As you already know, the winner of this year’s BTBA for fiction is Seiobo There Below by László Krasznahorkai, and translated from the Hungarian by Ottilie Mulzet. Below is a short piece by the BTBA fiction jury explaining the reasons behind their selection and pointing out two runners-up.
We are very pleased to award the 2013 Best Translated Book Award for fiction to Seiobo There Below by Laszlo Krasznahorkai, translated by Ottilie Mulzet. Fans of the award will no doubt note that this is the second year in a row that it has been given to Krazsnahorkai, with last year’s honors going to his first novel, Satantango, translated by George Szirtes. This fact was taken into account by the judges, as was our desire to honor writing from a wide range of geographies, cultures, and languages, and these are all things that we hope will be continued to be accounted for going forward. But in the end one thing was clear: out of a shortlist of ten contenders that did not lack for ambition, Seiobo There Below truly overwhelmed us with its range—this is a book that discusses in minute detail locations from all around the globe, including Japan, Spain, Italy, and Greece, as well as delving into the consciousnesses and practices of individuals from across 2,000 years of human history. The book also takes bold steps forward in terms of how we think of the form of the novel, and our expectation of how a novel works and what it can attempt to do. In its scope, its depth, and its amazing precision, we found Seiobo There Below to be a work of rare genius. We were likewise very enthusiastic about Mulzet’s translation, which is astonishing for its beauty and its technical skill. In this book of nearly 500 pages, filled with sentences that range on for pages at a time, as well as all sorts of specialized jargon and obscure details, Mulzet doesn’t hit a false note, a truly amazing accomplishment. We must give due congratulations to her great work, as well as register our appreciation to her editors at New Directions, who surely must share in the credit.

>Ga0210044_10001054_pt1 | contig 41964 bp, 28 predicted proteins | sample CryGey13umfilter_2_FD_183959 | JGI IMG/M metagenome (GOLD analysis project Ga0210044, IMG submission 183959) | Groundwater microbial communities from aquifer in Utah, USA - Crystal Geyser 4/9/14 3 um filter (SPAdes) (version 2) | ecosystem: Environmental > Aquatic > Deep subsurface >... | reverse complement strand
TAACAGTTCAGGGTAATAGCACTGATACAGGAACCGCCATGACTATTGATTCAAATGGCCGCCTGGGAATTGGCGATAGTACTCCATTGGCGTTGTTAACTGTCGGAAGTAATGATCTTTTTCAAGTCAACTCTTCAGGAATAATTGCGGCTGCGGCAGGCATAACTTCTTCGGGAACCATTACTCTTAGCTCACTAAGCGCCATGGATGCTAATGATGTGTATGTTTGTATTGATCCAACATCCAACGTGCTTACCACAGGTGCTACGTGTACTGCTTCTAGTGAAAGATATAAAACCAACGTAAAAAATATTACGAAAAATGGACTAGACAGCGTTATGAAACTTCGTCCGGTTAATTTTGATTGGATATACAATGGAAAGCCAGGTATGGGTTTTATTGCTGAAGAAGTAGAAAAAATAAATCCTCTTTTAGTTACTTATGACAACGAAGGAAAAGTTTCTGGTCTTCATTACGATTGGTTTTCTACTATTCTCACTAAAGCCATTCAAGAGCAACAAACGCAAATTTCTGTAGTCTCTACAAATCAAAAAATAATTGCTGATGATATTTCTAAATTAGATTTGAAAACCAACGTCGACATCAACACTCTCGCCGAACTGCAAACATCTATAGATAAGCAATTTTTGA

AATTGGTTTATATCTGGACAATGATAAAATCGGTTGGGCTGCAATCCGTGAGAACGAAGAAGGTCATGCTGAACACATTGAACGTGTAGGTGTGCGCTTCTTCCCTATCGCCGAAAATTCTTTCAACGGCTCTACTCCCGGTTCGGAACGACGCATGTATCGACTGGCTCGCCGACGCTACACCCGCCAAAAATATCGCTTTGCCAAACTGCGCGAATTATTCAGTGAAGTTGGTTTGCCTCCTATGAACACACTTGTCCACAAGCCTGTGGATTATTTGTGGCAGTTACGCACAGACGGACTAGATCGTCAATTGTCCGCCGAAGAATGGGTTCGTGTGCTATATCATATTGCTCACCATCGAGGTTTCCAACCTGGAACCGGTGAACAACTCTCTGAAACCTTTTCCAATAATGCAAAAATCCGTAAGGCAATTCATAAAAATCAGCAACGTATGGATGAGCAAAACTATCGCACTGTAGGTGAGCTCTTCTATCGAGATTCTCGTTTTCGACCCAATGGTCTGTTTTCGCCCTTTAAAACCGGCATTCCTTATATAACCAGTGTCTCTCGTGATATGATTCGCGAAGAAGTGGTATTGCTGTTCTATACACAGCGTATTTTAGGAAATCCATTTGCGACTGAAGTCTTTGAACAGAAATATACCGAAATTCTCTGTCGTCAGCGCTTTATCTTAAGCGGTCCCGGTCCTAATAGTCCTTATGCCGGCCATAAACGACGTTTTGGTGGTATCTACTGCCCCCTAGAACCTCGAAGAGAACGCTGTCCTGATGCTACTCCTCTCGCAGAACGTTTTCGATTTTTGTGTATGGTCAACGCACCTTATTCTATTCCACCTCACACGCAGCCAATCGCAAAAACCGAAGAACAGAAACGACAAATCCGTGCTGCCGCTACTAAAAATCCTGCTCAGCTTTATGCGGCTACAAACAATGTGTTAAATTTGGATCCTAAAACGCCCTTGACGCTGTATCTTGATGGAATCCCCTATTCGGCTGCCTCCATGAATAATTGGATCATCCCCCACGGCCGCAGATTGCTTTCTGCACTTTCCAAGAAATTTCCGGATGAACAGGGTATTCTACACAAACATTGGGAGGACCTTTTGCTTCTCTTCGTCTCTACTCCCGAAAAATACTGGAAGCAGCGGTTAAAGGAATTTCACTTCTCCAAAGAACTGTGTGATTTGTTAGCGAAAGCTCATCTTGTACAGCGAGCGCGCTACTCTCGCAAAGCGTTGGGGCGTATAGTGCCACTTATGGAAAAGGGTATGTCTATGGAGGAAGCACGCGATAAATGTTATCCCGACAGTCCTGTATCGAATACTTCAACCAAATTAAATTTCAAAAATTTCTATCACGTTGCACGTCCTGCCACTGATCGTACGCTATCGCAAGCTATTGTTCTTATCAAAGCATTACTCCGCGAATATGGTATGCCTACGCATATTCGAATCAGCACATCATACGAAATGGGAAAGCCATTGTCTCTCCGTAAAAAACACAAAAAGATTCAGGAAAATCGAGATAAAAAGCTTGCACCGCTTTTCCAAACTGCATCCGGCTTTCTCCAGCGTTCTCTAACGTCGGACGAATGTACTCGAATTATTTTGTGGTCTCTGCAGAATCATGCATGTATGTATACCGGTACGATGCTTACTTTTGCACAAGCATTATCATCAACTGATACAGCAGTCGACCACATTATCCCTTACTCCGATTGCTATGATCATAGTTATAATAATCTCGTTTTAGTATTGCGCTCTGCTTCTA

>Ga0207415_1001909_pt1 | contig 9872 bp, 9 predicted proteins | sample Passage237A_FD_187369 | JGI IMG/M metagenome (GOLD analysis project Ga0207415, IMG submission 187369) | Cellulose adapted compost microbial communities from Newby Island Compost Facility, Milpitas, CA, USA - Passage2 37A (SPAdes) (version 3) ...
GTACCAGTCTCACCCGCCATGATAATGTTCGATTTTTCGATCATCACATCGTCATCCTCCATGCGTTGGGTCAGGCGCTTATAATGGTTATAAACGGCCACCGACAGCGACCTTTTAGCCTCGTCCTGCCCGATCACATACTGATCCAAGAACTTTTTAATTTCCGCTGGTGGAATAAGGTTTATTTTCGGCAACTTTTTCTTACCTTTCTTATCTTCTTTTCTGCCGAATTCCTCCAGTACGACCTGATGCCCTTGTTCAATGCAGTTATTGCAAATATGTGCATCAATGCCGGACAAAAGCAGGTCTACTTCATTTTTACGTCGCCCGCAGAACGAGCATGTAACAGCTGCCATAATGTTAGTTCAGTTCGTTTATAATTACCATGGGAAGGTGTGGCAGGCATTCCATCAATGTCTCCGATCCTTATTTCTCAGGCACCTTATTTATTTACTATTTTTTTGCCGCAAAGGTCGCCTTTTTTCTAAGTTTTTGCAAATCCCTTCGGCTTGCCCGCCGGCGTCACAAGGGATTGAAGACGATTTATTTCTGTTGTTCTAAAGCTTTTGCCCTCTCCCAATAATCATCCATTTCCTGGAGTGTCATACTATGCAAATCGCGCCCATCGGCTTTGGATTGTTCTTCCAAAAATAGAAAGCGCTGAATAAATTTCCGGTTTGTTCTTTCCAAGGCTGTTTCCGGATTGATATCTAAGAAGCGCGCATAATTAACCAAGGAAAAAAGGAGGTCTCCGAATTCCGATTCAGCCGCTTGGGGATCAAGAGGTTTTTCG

As much as we admire Seiobo There Below, it was not an easy decision to elevate this book above our two runners-up, and there was much in-depth discussion and passionate arguments in favor of all three finalists. Although there can only be one winner, it is important to us to honor the range of styles, geographies, languages, and cultures that made it so challenging to select the 2013 honoree. Thus we offer these words of praise for our two runners-up:
We found Rodrigo Rey Rosa’s short novel The African Shore, masterfully translated by Jeffrey Gray, to be almost the perfect counterpoint to Seiobo There Below. In its sonnet-like perfection, even a single out-of-place word would have marred this novel’s hypnotizing effect, so due praise must be given to Rey Rosa and Gray for presenting us with this seamless, engrossing story. We also admired the strange logic by which Rey Rosa’s book functions, telling two parallel narratives that are connected by that strange symbolic creature, the owl. The African Shore felt very much to us like a story that only Rey Rosa could have told, a small, perfectly cut jewel that we can stare into endlessly. It is emblematic of the very rich exchange between Rey Rosa’s native Guatemala and the Morocco in which he lived for a decade, and its minimalist aesthetic points us toward an interesting new direction for Latin American literature to follow in the new century.